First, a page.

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HELGA ESTBY—The woman who walked across America.

By Robert James Taylor

bold spirit 

Helga Estby, a Norwegian  immigrant, had married her husband Ole in 1876; they settled on a 160 acre farm in Mica Creek, Spokane, Washington. By the time she was 35, Helga had given birth to eight children, six of whom survived, and in 1893 when the deep economic depression occurred, the family was faced with financial difficulties. They struggled through until 1896 when the Estby’s  borrowed against the property: matters became more desperate when Ole had a back injury which limited his ability to work. The prospect of losing the farm became imminent.

Helga Estby was a strong-minded woman, a suffragette, who did not conform to the general role of womanhood in that Victorian Era.  She was determined to save the family from eviction and destitution and sought out every opportunity she could to find the much needed funds. She responded to a most unusual East Coast challenge whereby a sponsor would offer $10,000 to any woman who would walk across America. This would mean a journey of 3500 miles from Spokane to New York City, but, it had to be done in a specific time frame. Helga chose her eldest daughter, level-headed and shy 18-year old Clara to accompany her. However, the family saw the trip as an abandonment of her motherly duties; Helga’s courage and determination won her no admirers.

And so it was arranged, the sponsor announced the event in the press and they departed on May 6th;  the local Mayor gave them a letter of introduction and they carried calling cards that read- “H. Estby and daughter. Pedestrians, Spokane to New York.” They travelled light, and would do domestic work along the way to provide for their needs. Using the railroads tracks of the Northern and Union Pacific lines they averaged 30 miles a day and citizens offered overnight lodging. Helga could rightfully foresee that public awareness would increase along the way by visiting newspaper offices of each town they passed through, and meeting local dignitaries help spread their increasing fame. They were eventually welcomed on their anticipated arrival in many towns. The seven month trek would take them over mountains, through floods, heatwaves, native Indians, and, on one occasion they were threatened by a stalking hobo, who Helga shot in the leg with her gun- this incident was featured in the Minneapolis Tribune, giving them an added ‘wild west’ status. In Pennsylvania Clara broke her ankle; Helga asked the sponsor to give them some extra time for it to heal.  Between them they wore out 32 pairs of shoes.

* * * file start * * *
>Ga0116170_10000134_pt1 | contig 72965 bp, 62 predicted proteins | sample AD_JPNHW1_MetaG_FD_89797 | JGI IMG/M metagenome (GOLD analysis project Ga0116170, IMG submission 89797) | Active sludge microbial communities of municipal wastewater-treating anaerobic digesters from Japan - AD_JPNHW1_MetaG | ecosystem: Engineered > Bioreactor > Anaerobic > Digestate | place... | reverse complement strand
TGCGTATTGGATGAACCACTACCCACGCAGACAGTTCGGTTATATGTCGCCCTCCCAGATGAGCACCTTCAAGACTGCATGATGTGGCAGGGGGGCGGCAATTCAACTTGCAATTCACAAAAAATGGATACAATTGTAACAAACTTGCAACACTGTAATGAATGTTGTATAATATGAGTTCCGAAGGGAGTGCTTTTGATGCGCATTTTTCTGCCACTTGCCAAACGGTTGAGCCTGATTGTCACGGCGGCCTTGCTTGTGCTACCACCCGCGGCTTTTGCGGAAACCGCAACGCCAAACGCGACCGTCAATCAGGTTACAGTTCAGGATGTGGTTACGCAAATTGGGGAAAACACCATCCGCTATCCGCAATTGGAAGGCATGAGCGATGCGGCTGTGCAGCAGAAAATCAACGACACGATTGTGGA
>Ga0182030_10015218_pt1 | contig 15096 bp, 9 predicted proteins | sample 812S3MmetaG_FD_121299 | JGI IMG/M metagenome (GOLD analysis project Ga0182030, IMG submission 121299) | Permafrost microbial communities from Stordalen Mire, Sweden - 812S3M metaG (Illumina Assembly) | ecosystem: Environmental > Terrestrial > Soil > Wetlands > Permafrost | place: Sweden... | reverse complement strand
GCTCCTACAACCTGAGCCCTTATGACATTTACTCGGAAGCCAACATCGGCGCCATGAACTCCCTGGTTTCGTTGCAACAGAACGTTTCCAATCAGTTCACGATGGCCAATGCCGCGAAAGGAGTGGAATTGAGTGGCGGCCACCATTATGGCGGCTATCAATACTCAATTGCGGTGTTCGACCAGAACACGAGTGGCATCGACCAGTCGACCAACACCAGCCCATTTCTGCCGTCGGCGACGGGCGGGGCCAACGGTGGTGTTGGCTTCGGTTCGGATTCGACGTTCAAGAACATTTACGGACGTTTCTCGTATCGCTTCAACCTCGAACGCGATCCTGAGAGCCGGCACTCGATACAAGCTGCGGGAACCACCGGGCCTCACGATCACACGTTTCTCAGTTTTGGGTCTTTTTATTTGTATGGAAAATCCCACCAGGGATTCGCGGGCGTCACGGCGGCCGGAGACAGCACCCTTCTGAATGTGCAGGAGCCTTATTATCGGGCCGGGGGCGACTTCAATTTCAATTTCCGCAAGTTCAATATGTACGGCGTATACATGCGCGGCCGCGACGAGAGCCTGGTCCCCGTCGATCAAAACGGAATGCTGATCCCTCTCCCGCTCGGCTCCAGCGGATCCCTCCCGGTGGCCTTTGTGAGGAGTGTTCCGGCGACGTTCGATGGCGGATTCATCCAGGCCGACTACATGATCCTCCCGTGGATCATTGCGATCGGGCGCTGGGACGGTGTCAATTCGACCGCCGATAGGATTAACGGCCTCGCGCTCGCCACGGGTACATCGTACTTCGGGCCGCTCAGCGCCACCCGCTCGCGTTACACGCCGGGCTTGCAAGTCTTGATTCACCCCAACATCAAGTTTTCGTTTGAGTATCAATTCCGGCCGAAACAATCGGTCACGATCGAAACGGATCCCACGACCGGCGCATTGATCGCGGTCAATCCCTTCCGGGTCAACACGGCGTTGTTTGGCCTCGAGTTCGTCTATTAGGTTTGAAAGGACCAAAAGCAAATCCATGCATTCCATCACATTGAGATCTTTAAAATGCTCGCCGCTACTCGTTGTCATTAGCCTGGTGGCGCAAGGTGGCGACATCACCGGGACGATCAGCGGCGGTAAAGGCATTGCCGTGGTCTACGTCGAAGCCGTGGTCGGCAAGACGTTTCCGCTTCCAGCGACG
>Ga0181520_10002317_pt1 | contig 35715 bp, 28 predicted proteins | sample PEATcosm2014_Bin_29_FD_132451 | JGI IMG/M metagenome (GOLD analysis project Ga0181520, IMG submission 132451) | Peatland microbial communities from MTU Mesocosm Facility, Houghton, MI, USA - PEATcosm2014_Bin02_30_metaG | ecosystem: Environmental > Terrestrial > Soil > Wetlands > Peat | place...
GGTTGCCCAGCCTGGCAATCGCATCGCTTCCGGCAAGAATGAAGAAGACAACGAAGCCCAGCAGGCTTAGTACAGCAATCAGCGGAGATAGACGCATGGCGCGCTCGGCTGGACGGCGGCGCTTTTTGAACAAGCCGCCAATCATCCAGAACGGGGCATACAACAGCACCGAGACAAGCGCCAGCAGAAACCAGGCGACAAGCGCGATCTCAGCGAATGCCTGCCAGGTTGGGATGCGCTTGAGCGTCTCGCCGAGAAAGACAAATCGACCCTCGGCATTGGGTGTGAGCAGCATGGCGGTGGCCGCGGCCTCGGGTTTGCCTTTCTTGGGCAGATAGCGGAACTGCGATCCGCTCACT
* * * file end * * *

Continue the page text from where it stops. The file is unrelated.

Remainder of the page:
They finally arrived in New York City but they would soon face the devastating news that the sponsor would renege on the $10,000 award because they were a few days late. (It is still not known whether in fact the sponsor even had the funds.) While in New York, Helga’s written journals which she would use for  writing her book later, disappeared, possibly stolen, and to add to her grief, Helga learned that diphtheria had taken two of her children back home. Now destitute, unable to even afford the train fare home they were at the mercy of hoped for benefactors.  Railroad tycoon Chauncey Depew took pity on them and gave them tickets to Minneapolis.

It was now the Spring of 1897. On their arrival home they faced resentment by the tight-knit local community. Many felt that Helga should have stayed with her children; the hostility was so great Clara left home and did not return until 20 years later.  The seven month sojourn was a bitter blow and the farm was not saved.

When Helga Estby died in 1942, aged 82, one of her daughters burnt all of her mother’s records and journals, the same ones she had written from memory for the book that she wanted so much to write. The family still felt that she had shamed them and wanted to suppress all memory and mention of the story. Much later a daughter-in-law would discover newspaper clippings of the long walk, that gave rise to Helga’s forgotten story. Decades later Helga’s “scandalous and irresponsible behaviour” was perceived in a much more heroic light: the strict social codes of the Victorian era were long gone.

Today, Helga’s story has received increasing awareness everywhere and her name and reputation in Spokane, where she died, is now respected. But she never did write her book, a considerable loss, because that unfulfilled intention could have given us a unique travel odyssey portraying American life across those vast lands that she and her daughter travelled against such great odds.

 

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